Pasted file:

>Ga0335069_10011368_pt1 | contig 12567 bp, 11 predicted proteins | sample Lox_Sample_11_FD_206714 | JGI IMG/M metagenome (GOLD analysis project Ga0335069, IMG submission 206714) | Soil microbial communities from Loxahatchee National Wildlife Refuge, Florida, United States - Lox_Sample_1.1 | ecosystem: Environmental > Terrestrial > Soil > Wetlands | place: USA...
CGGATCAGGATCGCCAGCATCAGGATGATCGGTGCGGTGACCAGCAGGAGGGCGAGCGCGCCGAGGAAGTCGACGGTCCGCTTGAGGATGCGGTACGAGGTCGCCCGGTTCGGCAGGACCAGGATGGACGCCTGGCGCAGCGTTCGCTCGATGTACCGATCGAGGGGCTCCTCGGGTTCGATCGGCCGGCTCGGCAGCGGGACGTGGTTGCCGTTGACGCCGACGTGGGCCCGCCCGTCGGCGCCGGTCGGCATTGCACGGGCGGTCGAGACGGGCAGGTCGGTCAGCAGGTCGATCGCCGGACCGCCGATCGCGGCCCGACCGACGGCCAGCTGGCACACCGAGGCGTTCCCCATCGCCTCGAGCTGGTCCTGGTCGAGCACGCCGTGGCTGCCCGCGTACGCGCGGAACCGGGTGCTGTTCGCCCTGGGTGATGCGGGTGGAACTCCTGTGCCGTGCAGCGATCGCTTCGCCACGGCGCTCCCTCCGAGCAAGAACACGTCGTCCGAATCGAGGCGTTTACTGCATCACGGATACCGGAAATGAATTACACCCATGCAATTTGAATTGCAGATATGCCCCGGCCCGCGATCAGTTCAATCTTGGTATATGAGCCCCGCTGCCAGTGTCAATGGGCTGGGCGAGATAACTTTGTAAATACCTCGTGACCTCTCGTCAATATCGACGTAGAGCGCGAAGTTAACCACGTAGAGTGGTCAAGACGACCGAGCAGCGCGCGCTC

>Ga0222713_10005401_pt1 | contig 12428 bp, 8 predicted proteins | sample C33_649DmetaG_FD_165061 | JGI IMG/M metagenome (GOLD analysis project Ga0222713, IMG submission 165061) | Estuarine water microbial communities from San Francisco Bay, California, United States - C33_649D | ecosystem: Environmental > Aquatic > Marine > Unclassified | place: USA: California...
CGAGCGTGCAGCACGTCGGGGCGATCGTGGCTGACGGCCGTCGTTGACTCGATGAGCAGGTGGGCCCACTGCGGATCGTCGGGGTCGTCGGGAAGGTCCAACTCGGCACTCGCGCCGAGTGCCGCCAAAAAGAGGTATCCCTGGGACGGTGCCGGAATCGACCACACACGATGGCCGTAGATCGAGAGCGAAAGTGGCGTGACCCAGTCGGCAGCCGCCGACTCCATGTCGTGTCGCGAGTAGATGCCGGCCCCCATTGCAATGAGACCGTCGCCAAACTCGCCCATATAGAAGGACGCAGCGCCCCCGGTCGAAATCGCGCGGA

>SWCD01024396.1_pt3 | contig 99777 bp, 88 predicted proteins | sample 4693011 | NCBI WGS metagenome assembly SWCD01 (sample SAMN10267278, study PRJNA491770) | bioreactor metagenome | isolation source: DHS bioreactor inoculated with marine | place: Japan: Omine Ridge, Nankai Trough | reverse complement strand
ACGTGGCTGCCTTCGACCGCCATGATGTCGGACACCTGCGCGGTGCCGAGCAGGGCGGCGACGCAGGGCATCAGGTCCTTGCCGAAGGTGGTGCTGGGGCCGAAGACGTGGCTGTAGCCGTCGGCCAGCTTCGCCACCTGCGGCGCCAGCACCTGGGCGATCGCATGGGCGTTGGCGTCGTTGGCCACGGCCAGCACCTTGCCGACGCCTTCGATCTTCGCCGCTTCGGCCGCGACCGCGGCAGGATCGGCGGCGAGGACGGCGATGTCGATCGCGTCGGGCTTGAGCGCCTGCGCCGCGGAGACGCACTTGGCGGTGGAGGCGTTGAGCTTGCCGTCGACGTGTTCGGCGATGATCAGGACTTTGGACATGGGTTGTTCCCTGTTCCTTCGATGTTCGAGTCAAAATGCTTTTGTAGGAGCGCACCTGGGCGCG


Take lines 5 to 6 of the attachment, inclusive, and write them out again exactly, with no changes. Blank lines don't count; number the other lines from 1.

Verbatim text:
>SWCD01024396.1_pt3 | contig 99777 bp, 88 predicted proteins | sample 4693011 | NCBI WGS metagenome assembly SWCD01 (sample SAMN10267278, study PRJNA491770) | bioreactor metagenome | isolation source: DHS bioreactor inoculated with marine | place: Japan: Omine Ridge, Nankai Trough | reverse complement strand
ACGTGGCTGCCTTCGACCGCCATGATGTCGGACACCTGCGCGGTGCCGAGCAGGGCGGCGACGCAGGGCATCAGGTCCTTGCCGAAGGTGGTGCTGGGGCCGAAGACGTGGCTGTAGCCGTCGGCCAGCTTCGCCACCTGCGGCGCCAGCACCTGGGCGATCGCATGGGCGTTGGCGTCGTTGGCCACGGCCAGCACCTTGCCGACGCCTTCGATCTTCGCCGCTTCGGCCGCGACCGCGGCAGGATCGGCGGCGAGGACGGCGATGTCGATCGCGTCGGGCTTGAGCGCCTGCGCCGCGGAGACGCACTTGGCGGTGGAGGCGTTGAGCTTGCCGTCGACGTGTTCGGCGATGATCAGGACTTTGGACATGGGTTGTTCCCTGTTCCTTCGATGTTCGAGTCAAAATGCTTTTGTAGGAGCGCACCTGGGCGCG